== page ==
The Department of Petroleum Resources (DPR) has warned that the pump price of petrol in the country may go up to as much as N1000 per litre when the petrol subsidy regime comes to an end if there is no alternative energy source. The DPR stated this just as some oil and gas experts have advocated for a measure from the government that will ensure that Nigeria gets commensurate value from its abundant oil and gas resources like its fellow oil-producing nations.
This was disclosed by the Director of DPR, Mr. Sarki Auwalu while answering questions after delivering a paper titled, ‘A Discussion on the Future of the Nigerian Petroleum Industry’, he delivered in Lagos, recently. Auwalu said ending petrol subsidy would require making alternative fuel available to Nigerians and that failure to do that will plunge Nigerians into paying higher petrol prices when subsidy is removed with Nigerians probably going to pay as high as N1,000 to buy one litre of petrol in the country. This will require alternative energy or autogas gas policy to become fully operational.
He, however, said the alternative fuel regime comes with initial cost as it will lead to spending $400 to convert one vehicle from running on petrol or diesel to running on either Liquefied Natural Gas (LNG) or Compressed Natural Gas (CNG).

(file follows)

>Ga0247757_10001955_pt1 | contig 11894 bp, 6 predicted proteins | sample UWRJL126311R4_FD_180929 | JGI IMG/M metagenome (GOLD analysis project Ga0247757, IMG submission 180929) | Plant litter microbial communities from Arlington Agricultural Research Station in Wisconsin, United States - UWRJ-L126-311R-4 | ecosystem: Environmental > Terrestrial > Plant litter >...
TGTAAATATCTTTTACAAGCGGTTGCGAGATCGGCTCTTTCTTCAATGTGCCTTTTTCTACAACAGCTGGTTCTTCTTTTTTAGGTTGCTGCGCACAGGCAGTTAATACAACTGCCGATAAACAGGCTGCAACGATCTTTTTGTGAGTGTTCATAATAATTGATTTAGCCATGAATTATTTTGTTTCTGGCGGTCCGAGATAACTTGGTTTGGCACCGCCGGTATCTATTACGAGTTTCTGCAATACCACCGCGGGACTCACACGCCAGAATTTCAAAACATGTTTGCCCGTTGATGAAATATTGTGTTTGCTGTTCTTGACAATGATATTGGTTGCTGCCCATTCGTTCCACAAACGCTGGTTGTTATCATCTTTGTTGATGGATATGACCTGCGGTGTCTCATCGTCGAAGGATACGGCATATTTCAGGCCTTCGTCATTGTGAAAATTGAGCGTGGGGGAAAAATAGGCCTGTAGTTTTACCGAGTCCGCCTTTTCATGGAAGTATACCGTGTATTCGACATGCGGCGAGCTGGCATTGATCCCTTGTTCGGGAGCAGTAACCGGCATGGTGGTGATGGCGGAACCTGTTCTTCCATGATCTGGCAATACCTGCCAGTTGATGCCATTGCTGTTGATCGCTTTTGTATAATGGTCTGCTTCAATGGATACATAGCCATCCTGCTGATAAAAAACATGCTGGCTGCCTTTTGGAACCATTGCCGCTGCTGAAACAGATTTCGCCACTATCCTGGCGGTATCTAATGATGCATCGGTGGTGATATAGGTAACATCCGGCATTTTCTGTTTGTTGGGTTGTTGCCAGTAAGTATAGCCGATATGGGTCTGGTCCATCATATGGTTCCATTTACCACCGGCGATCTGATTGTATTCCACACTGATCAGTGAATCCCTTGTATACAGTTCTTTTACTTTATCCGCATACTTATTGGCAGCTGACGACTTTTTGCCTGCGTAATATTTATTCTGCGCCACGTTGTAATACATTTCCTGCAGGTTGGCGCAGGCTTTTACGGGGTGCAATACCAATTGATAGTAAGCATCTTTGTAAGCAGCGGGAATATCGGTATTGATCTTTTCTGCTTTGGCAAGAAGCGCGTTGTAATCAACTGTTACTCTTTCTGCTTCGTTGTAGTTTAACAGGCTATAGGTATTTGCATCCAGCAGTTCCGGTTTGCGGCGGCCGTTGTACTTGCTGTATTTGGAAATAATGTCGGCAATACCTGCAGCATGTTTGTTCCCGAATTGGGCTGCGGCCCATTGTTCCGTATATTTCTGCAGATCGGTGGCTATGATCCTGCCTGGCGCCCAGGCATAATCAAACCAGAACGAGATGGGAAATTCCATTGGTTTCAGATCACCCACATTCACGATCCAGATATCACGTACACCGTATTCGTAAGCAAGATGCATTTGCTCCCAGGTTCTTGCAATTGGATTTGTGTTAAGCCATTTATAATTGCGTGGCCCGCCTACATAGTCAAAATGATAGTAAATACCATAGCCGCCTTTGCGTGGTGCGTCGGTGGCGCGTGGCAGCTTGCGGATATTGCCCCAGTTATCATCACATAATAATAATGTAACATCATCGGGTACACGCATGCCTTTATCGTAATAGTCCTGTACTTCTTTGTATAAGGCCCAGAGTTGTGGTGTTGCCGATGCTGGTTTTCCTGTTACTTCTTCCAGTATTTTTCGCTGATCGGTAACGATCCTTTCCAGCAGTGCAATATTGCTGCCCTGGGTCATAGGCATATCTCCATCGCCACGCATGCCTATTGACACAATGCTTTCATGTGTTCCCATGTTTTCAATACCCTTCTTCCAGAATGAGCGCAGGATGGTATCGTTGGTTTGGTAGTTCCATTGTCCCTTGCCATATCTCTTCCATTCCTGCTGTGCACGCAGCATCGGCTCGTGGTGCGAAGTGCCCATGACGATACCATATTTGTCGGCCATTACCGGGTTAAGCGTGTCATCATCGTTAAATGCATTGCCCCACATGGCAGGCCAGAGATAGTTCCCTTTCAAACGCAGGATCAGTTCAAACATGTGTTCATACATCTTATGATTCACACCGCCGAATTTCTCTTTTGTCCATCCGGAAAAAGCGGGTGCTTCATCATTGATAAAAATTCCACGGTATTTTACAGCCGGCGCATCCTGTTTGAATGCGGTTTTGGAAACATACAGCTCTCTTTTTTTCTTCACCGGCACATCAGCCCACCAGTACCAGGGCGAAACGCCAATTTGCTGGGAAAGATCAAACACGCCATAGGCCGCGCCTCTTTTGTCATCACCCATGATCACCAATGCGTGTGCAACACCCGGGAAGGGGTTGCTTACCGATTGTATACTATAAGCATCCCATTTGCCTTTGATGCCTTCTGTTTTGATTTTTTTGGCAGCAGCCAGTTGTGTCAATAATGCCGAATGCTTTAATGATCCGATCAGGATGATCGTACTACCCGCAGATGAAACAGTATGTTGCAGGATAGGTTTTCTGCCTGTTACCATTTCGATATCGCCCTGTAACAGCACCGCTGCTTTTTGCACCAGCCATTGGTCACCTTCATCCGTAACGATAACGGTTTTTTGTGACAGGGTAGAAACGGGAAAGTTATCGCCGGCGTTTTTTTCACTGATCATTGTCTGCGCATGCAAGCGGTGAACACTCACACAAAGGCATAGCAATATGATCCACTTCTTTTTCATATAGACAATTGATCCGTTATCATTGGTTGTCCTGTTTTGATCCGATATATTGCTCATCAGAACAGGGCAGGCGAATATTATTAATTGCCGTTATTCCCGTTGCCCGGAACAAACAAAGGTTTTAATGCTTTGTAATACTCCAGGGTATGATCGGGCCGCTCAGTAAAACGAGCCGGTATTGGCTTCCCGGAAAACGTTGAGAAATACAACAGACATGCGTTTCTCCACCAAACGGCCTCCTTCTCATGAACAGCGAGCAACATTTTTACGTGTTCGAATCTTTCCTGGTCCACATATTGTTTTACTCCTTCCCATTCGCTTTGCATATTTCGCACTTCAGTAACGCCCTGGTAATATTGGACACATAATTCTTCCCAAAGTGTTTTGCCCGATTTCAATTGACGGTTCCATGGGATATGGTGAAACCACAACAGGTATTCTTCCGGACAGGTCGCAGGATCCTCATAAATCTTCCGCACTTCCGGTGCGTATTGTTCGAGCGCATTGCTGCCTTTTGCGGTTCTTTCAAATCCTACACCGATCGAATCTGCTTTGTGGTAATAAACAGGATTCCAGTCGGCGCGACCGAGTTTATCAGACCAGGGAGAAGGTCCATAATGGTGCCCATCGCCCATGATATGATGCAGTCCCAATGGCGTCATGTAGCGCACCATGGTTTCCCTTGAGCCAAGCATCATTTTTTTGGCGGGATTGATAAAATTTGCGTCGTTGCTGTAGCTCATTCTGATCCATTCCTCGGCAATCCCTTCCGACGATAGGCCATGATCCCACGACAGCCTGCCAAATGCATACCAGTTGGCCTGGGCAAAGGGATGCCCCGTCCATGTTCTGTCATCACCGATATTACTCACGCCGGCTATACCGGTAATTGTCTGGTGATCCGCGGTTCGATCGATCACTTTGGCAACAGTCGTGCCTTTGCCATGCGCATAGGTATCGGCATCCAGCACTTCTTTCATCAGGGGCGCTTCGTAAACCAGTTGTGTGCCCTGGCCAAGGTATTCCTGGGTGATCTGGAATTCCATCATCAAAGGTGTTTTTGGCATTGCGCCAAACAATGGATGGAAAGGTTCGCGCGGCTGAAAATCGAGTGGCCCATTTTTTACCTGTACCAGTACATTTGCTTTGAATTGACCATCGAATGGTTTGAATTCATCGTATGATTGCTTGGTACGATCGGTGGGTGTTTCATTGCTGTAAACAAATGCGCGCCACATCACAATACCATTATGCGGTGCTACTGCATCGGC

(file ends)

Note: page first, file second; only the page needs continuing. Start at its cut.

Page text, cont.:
Auwalu reiterated that converting 8 million public vehicles currently present in Nigeria to gas-powered will cumulatively cost $3.2 Billion to achieve. He said: “So, to eliminate subsidy, they don’t call it subsidy anymore now, it’s under-recovery of purchase. So, to eliminate under-recovery, what you need is alternative fuel. Without alternative, you will subject people to higher prices and that is why we go for price freedom.
“Once that is achieved, you will see that PMS can be sold at N1000. After all, the average distance covered by one gallon equivalent when you compare it with LNG or CNG with respect to energy for mobility is 2.7 against one. One for PMS, 2.7 for LNG or CNG.
” So, with that advantage, you will see that it creates an opportunity for this industry again. The issue of subsidy, the volume will all vanish and that is what we are working towards.” He, however, warned that the rise in Nigeria’s local refining capacity as seen in the coming on stream of a number of refineries in the country without a corresponding increase in the country’s oil production volume may threaten the country’s membership of the Organisation of Petroleum Exporting Countries (OPEC).